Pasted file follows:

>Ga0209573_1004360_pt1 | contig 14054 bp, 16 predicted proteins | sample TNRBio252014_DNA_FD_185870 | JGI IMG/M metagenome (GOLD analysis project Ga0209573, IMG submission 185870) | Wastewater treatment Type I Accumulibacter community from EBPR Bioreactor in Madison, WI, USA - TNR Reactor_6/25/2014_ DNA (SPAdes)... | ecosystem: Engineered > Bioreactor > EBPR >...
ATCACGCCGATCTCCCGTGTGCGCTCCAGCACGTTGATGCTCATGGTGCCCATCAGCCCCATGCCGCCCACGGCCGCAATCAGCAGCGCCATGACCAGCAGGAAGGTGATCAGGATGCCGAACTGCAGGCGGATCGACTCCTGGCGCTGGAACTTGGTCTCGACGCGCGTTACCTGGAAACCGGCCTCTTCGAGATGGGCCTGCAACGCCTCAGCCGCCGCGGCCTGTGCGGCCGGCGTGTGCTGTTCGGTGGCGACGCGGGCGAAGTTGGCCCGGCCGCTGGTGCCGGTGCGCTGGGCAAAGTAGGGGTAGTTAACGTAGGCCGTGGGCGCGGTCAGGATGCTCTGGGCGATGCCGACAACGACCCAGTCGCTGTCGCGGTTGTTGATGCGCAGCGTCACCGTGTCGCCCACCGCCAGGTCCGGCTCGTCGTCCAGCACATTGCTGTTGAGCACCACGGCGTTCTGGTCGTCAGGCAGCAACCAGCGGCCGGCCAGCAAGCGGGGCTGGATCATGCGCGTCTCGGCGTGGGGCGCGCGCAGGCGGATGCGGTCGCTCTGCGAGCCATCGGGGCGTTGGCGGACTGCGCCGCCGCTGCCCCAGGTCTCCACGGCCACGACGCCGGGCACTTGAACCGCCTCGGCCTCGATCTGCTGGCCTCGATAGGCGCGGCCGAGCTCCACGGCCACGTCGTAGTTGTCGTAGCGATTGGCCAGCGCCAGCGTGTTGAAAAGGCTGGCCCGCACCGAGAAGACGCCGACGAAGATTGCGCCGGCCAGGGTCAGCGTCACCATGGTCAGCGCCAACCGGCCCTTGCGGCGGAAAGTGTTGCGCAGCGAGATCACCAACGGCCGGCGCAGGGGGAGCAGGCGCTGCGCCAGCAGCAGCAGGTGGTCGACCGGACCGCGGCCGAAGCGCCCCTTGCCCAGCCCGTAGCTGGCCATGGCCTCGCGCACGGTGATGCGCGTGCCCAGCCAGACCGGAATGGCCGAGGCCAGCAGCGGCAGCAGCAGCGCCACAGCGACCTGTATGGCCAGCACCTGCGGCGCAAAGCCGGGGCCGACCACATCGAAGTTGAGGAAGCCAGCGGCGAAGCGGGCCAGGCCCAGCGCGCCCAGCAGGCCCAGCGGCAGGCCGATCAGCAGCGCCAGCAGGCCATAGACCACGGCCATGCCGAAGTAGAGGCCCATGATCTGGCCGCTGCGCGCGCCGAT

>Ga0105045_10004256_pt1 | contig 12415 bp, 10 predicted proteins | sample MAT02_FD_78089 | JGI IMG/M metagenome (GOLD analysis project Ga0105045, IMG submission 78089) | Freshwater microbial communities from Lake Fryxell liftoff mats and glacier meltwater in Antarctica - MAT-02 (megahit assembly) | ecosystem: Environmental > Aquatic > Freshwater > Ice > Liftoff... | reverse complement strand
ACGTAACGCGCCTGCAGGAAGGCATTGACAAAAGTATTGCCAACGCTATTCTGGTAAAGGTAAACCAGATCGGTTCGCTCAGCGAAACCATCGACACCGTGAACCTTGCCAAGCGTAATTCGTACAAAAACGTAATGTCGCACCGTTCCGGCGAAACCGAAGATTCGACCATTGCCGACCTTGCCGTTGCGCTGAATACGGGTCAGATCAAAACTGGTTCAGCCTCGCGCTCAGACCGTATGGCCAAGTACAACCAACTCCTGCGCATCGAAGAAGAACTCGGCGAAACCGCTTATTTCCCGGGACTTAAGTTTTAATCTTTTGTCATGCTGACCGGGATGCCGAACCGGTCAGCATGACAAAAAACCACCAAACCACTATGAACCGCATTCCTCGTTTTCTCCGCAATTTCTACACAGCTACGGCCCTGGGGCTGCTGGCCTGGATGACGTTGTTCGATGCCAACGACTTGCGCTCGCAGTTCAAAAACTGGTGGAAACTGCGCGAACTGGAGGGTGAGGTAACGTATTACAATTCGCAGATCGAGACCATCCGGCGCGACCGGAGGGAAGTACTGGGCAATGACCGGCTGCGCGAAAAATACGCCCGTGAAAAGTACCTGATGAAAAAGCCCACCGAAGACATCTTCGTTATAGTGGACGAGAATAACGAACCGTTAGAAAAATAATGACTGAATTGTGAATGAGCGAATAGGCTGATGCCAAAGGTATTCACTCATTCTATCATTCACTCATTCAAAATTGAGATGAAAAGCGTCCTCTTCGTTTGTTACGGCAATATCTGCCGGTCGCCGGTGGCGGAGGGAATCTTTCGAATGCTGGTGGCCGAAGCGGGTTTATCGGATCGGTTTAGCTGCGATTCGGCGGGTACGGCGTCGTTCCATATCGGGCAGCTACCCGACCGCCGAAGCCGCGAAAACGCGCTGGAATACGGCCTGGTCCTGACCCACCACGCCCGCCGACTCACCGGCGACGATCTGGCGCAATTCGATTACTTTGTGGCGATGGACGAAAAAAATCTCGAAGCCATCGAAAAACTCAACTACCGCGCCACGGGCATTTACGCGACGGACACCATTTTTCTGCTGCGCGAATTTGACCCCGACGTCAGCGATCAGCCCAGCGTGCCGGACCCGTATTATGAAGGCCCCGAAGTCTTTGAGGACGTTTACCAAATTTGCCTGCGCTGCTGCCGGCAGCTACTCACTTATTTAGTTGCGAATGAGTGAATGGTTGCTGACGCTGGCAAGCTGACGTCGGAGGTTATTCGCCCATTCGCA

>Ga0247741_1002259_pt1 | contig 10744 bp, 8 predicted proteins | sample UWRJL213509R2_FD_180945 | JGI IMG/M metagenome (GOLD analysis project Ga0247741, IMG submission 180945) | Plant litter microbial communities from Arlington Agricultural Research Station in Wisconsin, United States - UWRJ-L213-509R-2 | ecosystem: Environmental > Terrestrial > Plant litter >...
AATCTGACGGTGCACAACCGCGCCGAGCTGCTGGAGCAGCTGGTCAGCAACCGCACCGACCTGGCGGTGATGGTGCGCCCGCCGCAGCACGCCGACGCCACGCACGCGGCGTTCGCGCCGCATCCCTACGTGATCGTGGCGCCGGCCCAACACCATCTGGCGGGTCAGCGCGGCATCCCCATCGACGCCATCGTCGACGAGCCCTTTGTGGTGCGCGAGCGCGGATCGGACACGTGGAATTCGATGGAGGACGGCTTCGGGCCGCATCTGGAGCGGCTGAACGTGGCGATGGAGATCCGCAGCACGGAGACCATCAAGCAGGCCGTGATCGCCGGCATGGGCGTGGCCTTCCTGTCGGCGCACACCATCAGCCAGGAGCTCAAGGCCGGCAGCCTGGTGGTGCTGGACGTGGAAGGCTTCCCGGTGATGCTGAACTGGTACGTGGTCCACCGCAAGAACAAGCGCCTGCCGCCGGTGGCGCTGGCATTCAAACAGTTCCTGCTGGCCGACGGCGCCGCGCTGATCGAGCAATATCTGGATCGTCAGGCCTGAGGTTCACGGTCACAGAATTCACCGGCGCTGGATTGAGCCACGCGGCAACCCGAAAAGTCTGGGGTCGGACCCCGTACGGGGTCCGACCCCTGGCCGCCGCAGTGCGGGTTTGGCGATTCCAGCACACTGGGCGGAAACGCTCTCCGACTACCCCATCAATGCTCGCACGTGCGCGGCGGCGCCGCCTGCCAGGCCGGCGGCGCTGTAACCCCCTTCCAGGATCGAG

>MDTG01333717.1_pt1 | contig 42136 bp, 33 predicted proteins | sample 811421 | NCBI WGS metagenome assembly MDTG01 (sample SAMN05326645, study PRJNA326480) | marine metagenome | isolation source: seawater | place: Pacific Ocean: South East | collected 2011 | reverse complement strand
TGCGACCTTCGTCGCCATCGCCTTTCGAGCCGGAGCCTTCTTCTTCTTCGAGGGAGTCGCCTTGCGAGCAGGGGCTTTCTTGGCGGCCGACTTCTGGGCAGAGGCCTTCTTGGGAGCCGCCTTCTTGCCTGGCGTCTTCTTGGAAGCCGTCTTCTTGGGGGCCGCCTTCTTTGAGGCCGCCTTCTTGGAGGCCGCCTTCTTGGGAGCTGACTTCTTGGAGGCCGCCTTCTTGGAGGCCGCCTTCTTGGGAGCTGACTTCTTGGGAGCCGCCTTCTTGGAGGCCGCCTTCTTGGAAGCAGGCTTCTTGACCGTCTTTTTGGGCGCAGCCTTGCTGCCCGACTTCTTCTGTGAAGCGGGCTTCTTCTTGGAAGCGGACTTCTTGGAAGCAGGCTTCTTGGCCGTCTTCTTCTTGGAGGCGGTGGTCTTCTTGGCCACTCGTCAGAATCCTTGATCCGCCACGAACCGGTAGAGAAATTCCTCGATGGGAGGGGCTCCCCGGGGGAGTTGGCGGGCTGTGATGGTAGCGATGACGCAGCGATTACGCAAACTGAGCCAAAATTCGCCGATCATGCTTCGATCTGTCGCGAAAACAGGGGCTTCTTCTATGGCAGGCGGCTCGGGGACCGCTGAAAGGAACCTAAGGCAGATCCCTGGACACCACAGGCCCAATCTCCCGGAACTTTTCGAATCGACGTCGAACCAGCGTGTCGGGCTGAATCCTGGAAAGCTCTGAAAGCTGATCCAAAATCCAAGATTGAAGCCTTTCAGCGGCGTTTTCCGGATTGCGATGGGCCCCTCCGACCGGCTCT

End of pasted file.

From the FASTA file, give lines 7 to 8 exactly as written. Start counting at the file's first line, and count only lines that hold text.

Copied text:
>MDTG01333717.1_pt1 | contig 42136 bp, 33 predicted proteins | sample 811421 | NCBI WGS metagenome assembly MDTG01 (sample SAMN05326645, study PRJNA326480) | marine metagenome | isolation source: seawater | place: Pacific Ocean: South East | collected 2011 | reverse complement strand
TGCGACCTTCGTCGCCATCGCCTTTCGAGCCGGAGCCTTCTTCTTCTTCGAGGGAGTCGCCTTGCGAGCAGGGGCTTTCTTGGCGGCCGACTTCTGGGCAGAGGCCTTCTTGGGAGCCGCCTTCTTGCCTGGCGTCTTCTTGGAAGCCGTCTTCTTGGGGGCCGCCTTCTTTGAGGCCGCCTTCTTGGAGGCCGCCTTCTTGGGAGCTGACTTCTTGGAGGCCGCCTTCTTGGAGGCCGCCTTCTTGGGAGCTGACTTCTTGGGAGCCGCCTTCTTGGAGGCCGCCTTCTTGGAAGCAGGCTTCTTGACCGTCTTTTTGGGCGCAGCCTTGCTGCCCGACTTCTTCTGTGAAGCGGGCTTCTTCTTGGAAGCGGACTTCTTGGAAGCAGGCTTCTTGGCCGTCTTCTTCTTGGAGGCGGTGGTCTTCTTGGCCACTCGTCAGAATCCTTGATCCGCCACGAACCGGTAGAGAAATTCCTCGATGGGAGGGGCTCCCCGGGGGAGTTGGCGGGCTGTGATGGTAGCGATGACGCAGCGATTACGCAAACTGAGCCAAAATTCGCCGATCATGCTTCGATCTGTCGCGAAAACAGGGGCTTCTTCTATGGCAGGCGGCTCGGGGACCGCTGAAAGGAACCTAAGGCAGATCCCTGGACACCACAGGCCCAATCTCCCGGAACTTTTCGAATCGACGTCGAACCAGCGTGTCGGGCTGAATCCTGGAAAGCTCTGAAAGCTGATCCAAAATCCAAGATTGAAGCCTTTCAGCGGCGTTTTCCGGATTGCGATGGGCCCCTCCGACCGGCTCT